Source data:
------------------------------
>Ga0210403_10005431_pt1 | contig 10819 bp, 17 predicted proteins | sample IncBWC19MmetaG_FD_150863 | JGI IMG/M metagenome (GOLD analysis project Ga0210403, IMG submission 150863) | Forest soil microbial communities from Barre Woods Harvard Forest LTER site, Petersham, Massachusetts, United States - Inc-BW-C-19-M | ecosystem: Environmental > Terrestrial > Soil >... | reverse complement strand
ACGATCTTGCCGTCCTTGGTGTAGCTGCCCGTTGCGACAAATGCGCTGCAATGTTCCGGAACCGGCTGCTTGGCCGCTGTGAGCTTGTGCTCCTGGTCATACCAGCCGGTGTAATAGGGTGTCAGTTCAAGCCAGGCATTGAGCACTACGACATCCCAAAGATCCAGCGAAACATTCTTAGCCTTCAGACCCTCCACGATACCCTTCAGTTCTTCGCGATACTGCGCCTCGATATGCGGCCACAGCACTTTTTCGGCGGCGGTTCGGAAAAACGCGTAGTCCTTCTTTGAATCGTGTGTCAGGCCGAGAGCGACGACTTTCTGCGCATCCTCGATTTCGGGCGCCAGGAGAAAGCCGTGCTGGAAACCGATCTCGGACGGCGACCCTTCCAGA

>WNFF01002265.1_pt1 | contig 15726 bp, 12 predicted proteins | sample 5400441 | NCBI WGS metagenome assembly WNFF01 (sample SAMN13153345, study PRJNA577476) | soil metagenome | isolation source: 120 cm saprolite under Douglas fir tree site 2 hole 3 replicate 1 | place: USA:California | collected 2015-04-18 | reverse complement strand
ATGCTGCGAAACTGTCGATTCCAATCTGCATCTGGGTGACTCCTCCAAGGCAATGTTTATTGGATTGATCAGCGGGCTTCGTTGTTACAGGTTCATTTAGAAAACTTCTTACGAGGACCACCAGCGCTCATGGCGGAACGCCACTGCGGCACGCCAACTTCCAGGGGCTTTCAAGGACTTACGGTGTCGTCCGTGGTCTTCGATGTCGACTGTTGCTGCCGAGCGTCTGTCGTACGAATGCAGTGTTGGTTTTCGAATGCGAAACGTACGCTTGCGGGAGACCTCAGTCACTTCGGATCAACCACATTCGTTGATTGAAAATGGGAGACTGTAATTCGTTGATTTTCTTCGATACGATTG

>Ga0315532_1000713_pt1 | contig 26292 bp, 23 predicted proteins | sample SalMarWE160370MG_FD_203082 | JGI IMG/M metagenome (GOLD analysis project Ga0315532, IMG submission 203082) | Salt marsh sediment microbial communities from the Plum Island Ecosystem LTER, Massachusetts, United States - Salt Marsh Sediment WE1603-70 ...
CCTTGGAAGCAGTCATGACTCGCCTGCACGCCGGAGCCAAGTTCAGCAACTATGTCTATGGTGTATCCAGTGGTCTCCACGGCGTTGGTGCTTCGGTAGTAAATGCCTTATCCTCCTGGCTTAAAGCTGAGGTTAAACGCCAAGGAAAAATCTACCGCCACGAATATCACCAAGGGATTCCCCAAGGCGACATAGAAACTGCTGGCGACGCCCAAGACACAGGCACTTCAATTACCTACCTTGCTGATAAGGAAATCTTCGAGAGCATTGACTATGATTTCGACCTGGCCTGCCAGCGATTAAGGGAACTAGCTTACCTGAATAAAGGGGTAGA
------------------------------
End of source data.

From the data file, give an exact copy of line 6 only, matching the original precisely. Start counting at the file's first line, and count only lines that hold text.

CCTTGGAAGCAGTCATGACTCGCCTGCACGCCGGAGCCAAGTTCAGCAACTATGTCTATGGTGTATCCAGTGGTCTCCACGGCGTTGGTGCTTCGGTAGTAAATGCCTTATCCTCCTGGCTTAAAGCTGAGGTTAAACGCCAAGGAAAAATCTACCGCCACGAATATCACCAAGGGATTCCCCAAGGCGACATAGAAACTGCTGGCGACGCCCAAGACACAGGCACTTCAATTACCTACCTTGCTGATAAGGAAATCTTCGAGAGCATTGACTATGATTTCGACCTGGCCTGCCAGCGATTAAGGGAACTAGCTTACCTGAATAAAGGGGTAGA